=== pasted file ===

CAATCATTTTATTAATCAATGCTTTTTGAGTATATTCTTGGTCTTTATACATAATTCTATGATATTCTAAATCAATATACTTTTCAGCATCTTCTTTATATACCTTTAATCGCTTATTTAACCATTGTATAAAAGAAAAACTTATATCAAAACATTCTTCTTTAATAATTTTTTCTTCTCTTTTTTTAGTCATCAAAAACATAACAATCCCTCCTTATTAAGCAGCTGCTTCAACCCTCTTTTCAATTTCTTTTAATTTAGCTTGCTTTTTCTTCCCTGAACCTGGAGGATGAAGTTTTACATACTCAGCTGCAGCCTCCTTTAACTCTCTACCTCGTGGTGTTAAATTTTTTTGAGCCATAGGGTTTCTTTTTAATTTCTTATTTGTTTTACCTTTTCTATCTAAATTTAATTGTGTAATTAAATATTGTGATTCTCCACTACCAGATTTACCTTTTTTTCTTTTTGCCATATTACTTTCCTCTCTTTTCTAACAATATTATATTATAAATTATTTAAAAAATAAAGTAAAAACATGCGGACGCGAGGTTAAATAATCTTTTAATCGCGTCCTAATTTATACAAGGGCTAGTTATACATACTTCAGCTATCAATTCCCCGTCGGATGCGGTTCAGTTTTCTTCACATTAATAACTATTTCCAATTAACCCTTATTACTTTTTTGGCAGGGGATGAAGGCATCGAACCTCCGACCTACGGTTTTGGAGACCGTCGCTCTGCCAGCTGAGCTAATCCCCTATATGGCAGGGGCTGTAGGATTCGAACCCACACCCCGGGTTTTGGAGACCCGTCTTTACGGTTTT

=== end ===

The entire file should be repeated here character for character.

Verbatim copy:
CAATCATTTTATTAATCAATGCTTTTTGAGTATATTCTTGGTCTTTATACATAATTCTATGATATTCTAAATCAATATACTTTTCAGCATCTTCTTTATATACCTTTAATCGCTTATTTAACCATTGTATAAAAGAAAAACTTATATCAAAACATTCTTCTTTAATAATTTTTTCTTCTCTTTTTTTAGTCATCAAAAACATAACAATCCCTCCTTATTAAGCAGCTGCTTCAACCCTCTTTTCAATTTCTTTTAATTTAGCTTGCTTTTTCTTCCCTGAACCTGGAGGATGAAGTTTTACATACTCAGCTGCAGCCTCCTTTAACTCTCTACCTCGTGGTGTTAAATTTTTTTGAGCCATAGGGTTTCTTTTTAATTTCTTATTTGTTTTACCTTTTCTATCTAAATTTAATTGTGTAATTAAATATTGTGATTCTCCACTACCAGATTTACCTTTTTTTCTTTTTGCCATATTACTTTCCTCTCTTTTCTAACAATATTATATTATAAATTATTTAAAAAATAAAGTAAAAACATGCGGACGCGAGGTTAAATAATCTTTTAATCGCGTCCTAATTTATACAAGGGCTAGTTATACATACTTCAGCTATCAATTCCCCGTCGGATGCGGTTCAGTTTTCTTCACATTAATAACTATTTCCAATTAACCCTTATTACTTTTTTGGCAGGGGATGAAGGCATCGAACCTCCGACCTACGGTTTTGGAGACCGTCGCTCTGCCAGCTGAGCTAATCCCCTATATGGCAGGGGCTGTAGGATTCGAACCCACACCCCGGGTTTTGGAGACCCGTCTTTACGGTTTT